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A formal context in formal concept analysis is a triple $K = (G, M, I)$ where $G$ is a set of objects, $M$ is a set of attributes and the binary relation $I \subset G \times M$ shows which objects possess which attributes. By single sorted case, I refer to the situation that $G=M$. One example of this situation is the fact that for a poset $P$, the concept lattice $\mathcal B(P,P,R_\leq)$ yields the Dedekind-MacNeille completion of $P$.

The concrete construction which I want to better understand is closely related to this example: For a given partial order $\leq$, define the relation $\tilde <$ via $x\tilde<y$ if and only if $x\leq y$ and $y\not \leq x$ or $x$ is a bottom element or $y$ is a top element. I want to understand the relation between $\mathcal B(P,P,R_\leq)$ and $\mathcal B(P,P,R_{\tilde<})$, as well as what happens to the relation between $P$ and $\mathcal B(P,P,R_{\tilde<})$ when I iterate this construction.

I noticed that $R_{\tilde<}$ is still a transitive relation, and that the binary relation $I$ will probably be transitive for all instances of the single sorted case of interest to me. Hence my question is whether the single sorted case of formal concept analysis been investigated already (especially with a transitive incidence relation).


Additional remark The single sorted case is a special case of the general theory, but the general theory should be embeddable in the single sorted case via $K'=(V, V, \imath_{V\times V}(I))$ with $V:=G \uplus M$ where $\imath_{V\times V}(I)$ interprets the relation $I \subset G \times M$ as a relation on $V\times V$. The incidence relation $\imath_{V\times V}(I)$ is transitive, but fails to be a partial order. On second thought, the embedding would also work with $V:=G \cup M$, but the incidence relation $\imath_{V\times V}(I)$ can fail to be transitive in this case.

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1 Answer 1

There are several approches for defining formal contexts of the form $\mathbb K(V,V,J)$ where $V=G\dot ∪M$ and $I∪I^{-1}⊆J$. Some of them are described in [1][2].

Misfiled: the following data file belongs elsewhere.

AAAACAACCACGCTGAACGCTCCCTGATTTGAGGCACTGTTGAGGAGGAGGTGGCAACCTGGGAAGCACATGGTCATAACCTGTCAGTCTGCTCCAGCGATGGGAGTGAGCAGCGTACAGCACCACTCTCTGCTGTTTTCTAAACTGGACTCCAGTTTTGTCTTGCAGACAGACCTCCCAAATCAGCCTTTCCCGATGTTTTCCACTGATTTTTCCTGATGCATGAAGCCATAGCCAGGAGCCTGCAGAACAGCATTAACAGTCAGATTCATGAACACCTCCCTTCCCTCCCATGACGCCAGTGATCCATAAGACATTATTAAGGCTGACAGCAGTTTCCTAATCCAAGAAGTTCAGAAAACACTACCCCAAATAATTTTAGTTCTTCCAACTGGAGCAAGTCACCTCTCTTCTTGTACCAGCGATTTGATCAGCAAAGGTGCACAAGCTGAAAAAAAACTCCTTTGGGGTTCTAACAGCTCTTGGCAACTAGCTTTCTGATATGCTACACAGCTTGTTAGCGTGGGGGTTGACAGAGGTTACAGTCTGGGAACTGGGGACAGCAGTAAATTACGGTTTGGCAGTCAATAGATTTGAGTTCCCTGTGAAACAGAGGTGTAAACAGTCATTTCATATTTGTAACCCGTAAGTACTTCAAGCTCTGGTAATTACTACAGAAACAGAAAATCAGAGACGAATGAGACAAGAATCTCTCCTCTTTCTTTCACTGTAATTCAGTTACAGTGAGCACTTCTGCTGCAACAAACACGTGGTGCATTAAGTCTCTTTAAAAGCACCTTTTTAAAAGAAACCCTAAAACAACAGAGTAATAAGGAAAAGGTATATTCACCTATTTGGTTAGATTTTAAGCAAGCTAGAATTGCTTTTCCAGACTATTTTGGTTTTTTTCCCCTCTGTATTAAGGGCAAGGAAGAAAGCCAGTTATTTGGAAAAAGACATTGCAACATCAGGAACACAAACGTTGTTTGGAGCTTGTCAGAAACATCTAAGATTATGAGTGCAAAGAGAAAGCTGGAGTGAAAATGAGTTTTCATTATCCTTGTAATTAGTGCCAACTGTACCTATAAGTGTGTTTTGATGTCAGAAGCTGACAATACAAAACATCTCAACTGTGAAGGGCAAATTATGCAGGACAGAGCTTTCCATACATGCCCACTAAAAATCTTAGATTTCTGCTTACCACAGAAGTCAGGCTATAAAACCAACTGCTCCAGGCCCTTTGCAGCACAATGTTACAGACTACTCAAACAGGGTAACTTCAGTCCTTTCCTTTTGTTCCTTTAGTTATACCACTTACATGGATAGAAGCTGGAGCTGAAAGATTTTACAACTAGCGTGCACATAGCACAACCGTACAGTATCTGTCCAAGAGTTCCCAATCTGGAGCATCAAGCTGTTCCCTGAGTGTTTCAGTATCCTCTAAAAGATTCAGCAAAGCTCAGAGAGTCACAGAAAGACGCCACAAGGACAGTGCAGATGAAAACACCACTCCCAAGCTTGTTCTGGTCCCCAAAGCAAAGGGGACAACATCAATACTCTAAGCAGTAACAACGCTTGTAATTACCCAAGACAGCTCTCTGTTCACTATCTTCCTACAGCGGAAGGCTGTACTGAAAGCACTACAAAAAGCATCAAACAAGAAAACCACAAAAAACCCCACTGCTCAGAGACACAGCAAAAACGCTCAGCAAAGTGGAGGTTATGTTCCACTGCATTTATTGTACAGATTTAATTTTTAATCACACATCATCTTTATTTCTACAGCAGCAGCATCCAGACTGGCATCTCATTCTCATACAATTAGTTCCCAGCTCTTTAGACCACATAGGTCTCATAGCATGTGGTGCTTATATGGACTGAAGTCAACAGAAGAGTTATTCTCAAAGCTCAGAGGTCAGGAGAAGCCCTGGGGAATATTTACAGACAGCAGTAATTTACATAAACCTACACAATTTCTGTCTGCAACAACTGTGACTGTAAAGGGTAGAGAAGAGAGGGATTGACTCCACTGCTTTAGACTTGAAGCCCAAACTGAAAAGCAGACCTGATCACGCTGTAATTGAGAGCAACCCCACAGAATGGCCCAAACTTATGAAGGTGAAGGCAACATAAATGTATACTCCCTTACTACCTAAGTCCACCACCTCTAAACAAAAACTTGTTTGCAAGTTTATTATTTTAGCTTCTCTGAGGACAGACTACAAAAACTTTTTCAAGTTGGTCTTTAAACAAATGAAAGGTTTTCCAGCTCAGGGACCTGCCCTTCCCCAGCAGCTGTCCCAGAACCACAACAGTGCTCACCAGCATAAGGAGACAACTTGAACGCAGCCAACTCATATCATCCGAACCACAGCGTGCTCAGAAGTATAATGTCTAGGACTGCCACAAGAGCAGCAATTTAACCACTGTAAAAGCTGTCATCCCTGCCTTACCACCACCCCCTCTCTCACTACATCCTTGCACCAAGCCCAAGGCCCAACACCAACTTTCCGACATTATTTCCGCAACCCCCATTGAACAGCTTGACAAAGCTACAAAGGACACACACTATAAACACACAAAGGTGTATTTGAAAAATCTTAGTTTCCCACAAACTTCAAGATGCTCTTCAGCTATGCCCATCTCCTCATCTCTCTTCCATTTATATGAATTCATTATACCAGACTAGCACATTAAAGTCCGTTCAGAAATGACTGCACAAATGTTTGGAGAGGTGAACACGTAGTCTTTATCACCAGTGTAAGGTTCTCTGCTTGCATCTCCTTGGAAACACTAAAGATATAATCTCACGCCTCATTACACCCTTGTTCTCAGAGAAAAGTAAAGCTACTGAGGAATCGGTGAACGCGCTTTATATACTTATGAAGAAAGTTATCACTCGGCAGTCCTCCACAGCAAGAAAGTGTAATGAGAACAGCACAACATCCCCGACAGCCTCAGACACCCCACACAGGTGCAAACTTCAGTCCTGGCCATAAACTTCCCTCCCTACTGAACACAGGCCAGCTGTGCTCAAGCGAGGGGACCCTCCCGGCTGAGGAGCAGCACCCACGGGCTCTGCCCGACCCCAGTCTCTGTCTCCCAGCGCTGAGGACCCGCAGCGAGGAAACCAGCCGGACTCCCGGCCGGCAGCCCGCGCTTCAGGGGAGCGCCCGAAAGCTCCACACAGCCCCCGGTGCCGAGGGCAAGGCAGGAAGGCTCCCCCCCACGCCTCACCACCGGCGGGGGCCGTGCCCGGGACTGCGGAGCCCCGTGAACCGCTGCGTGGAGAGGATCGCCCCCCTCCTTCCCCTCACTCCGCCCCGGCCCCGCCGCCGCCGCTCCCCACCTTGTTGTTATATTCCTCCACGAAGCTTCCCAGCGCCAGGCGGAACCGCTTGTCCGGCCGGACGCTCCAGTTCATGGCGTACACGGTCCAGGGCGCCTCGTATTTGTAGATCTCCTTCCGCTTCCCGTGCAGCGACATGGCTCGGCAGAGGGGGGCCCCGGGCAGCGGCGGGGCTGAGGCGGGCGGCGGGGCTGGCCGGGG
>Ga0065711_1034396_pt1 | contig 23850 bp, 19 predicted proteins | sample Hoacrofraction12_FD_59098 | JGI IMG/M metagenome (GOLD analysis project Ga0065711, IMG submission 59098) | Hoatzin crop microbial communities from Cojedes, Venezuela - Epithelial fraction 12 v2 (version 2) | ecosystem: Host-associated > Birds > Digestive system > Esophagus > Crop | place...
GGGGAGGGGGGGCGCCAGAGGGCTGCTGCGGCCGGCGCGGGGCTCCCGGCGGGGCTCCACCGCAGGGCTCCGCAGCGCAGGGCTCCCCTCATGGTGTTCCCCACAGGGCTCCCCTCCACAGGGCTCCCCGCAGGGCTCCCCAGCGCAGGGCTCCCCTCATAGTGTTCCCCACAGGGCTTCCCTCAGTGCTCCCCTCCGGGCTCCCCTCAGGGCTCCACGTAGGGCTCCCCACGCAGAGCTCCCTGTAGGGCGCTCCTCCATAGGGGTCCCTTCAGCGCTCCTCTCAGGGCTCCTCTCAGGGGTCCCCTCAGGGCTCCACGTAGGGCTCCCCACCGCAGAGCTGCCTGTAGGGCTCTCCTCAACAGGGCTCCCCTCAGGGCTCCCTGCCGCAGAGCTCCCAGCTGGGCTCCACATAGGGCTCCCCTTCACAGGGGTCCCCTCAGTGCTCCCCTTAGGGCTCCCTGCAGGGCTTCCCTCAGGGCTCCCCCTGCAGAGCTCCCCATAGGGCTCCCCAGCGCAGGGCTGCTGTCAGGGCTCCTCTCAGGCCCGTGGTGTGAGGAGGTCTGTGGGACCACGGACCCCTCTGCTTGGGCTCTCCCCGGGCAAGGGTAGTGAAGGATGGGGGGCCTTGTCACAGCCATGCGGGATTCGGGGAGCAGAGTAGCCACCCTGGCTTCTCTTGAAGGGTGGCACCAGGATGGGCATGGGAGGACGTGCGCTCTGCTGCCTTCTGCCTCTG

If you chose $I∪I^{-1}=J$, then the result is rather trivial: You get two oppositely ordered lattices side by side linked just by $0$ and $1$. Maybe you have something different in mind which I can't deduce from your Edit so far.

We can describe the position of a concept $(A,A^{≤})$ by its supremum irreducibles below and the infimum irreducibles above it. Thus, you can take any concept of $(A,B)∈\mathfrak B(G,M,≤)$. If $at(G)$ are the objects that generate the atoms of the concept lattice $\mathfrak B(G,M,≤)$ and $coat(M)$ are the attributes that generate the coatoms of the lattice, then $(A,B)$ corresponds to the concept $\bigl(A∩at(G),B∩coat(M)\bigr)$ regarding $\tilde <$. So you have a subcontext. Whenever you remove an irreducible the corresponding chain is shortened by $1$. Francesco Kriegel has discussed this process in his diploma thesis. The aspect of adding a chain is partly considered in this article.

For FCA there is no difference whether you consider preordered sets (reflexive and transitive relations) or ordered sets.[3]

[1] Ganter, B.; Wille, R. “Formal Concept Analysis”, Mathematical foundations, Springer

[2] Ganter, B.; Wille, R. “Formale Begriffsanalyse”, Mathematische Grundlagen, Springer

[3] The only difference can be discussed looking at the context: When it is not clarified it the “order” relation is just a preorder. On the other hand the formal concepts consist of two sets so it doesn't matter wheter your relation is antisymmetric.

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